- The certificates are only 3 courses (9 credit units) in length, and to be considered a full-time student, you must register in 6 credit units (2 courses) per term.
- For example, if a graduate certificate student wants to maintain full-time status, the maximum time in the graduate certificate program would be 6 months if starting in January (encompasses Winter and Spring terms), or 8 months if starting in May (encompasses Spring and Fall terms) or September (encompasses Fall and Winter terms), and a student would need to take a fourth course and pay additional tuition to have full-time status in each term.
- JSGS cannot guarantee that courses required for our graduate certificate programs will be available each term.
- If a required course is unavailable, it can affect the opportunity for full-time studies.
Application Process and Required Documentation
When applying to the JSGS University of Regina campus, please note that you must submit an application through the Faculty of Graduate Studies and Research.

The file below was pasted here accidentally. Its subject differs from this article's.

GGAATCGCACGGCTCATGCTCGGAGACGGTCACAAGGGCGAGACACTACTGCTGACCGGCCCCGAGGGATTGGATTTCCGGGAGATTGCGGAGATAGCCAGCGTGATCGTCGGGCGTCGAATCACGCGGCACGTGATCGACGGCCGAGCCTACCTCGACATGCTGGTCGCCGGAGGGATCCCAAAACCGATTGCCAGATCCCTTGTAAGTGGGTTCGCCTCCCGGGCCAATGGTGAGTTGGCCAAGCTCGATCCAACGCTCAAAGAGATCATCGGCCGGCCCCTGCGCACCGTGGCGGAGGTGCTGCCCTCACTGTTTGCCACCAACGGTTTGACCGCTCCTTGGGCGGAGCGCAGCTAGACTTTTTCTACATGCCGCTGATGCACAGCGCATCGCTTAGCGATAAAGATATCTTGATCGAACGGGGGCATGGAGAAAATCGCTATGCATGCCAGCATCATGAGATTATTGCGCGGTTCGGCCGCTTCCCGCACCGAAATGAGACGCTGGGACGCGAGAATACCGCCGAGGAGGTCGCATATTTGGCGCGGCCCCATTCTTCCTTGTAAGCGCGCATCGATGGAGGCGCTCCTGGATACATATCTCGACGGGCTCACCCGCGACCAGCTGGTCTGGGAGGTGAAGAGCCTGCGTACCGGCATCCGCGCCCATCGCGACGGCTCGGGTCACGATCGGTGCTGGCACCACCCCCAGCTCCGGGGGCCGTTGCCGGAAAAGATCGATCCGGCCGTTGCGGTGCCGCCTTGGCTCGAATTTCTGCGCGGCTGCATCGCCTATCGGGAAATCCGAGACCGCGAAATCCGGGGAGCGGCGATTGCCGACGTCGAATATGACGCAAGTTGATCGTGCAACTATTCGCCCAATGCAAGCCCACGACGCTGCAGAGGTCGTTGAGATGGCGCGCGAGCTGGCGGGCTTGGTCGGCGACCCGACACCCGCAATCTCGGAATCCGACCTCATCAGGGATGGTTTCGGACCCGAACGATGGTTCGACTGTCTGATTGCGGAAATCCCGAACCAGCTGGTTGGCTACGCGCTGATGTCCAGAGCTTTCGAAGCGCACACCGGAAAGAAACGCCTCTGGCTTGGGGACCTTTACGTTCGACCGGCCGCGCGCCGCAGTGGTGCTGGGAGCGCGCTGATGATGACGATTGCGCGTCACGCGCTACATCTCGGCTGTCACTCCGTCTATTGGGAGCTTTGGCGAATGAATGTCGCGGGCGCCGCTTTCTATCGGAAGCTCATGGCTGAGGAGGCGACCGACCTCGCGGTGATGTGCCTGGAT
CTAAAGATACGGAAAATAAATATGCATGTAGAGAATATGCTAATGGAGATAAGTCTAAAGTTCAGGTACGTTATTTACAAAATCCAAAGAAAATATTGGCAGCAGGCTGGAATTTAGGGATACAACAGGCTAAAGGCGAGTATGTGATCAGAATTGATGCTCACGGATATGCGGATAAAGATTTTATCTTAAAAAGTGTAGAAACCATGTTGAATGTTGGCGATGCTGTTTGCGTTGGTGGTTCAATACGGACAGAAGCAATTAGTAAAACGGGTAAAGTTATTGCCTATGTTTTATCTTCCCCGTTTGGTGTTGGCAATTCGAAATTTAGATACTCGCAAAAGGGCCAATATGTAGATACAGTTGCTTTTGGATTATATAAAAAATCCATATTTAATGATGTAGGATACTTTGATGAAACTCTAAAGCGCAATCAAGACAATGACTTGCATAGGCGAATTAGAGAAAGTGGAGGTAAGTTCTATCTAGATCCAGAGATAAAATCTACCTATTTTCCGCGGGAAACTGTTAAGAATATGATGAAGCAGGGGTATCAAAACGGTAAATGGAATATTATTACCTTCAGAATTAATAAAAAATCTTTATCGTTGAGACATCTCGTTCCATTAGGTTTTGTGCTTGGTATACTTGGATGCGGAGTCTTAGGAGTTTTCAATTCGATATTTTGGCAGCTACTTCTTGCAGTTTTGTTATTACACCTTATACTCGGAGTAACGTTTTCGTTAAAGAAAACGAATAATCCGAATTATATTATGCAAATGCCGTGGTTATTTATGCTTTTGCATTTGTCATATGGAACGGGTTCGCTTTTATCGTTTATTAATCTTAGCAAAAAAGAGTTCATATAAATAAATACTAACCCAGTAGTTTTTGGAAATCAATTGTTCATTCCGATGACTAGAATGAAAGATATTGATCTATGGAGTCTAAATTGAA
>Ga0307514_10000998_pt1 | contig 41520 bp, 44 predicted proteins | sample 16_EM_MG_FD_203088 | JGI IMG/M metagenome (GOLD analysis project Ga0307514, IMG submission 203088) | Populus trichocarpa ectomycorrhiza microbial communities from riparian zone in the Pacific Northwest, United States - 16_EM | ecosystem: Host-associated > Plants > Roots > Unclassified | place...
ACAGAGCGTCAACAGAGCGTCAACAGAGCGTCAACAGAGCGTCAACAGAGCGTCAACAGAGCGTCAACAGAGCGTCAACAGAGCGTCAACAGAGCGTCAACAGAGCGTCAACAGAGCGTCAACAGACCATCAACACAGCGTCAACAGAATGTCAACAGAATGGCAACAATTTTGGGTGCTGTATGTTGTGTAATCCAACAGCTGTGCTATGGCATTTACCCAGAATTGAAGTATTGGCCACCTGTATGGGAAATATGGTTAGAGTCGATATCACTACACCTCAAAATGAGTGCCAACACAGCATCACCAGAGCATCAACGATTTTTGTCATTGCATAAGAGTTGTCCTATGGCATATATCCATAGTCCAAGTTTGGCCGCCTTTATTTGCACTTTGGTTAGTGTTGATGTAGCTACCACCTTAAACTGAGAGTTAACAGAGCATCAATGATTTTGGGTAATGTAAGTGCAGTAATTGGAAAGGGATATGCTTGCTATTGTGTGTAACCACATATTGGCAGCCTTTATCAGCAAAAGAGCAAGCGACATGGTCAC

You may choose to upload unofficial transcripts, supporting documents, letter of intent, and resume via your online application portal.
You will have the opportunity to enter the names and email addresses of your referees in the online application portal. Once you pay the application fee and submit the application, the system will automatically contact your referees with a link for their submission. Remember to advise your referees to check their spam folder for the auto-email from uregina.ca domain.
To troubleshoot document uploads, referee issues, other technical aspects of the online application, contact the Faculty of Graduate Studies and Research at firstname.lastname@example.org.
|Student waiver form||
Johnson-Shoyama Graduate School of Public Policy is a collaboration between the University of Regina and University of Saskatchewan. To share information between the two universities, please complete and upload the student waiver form.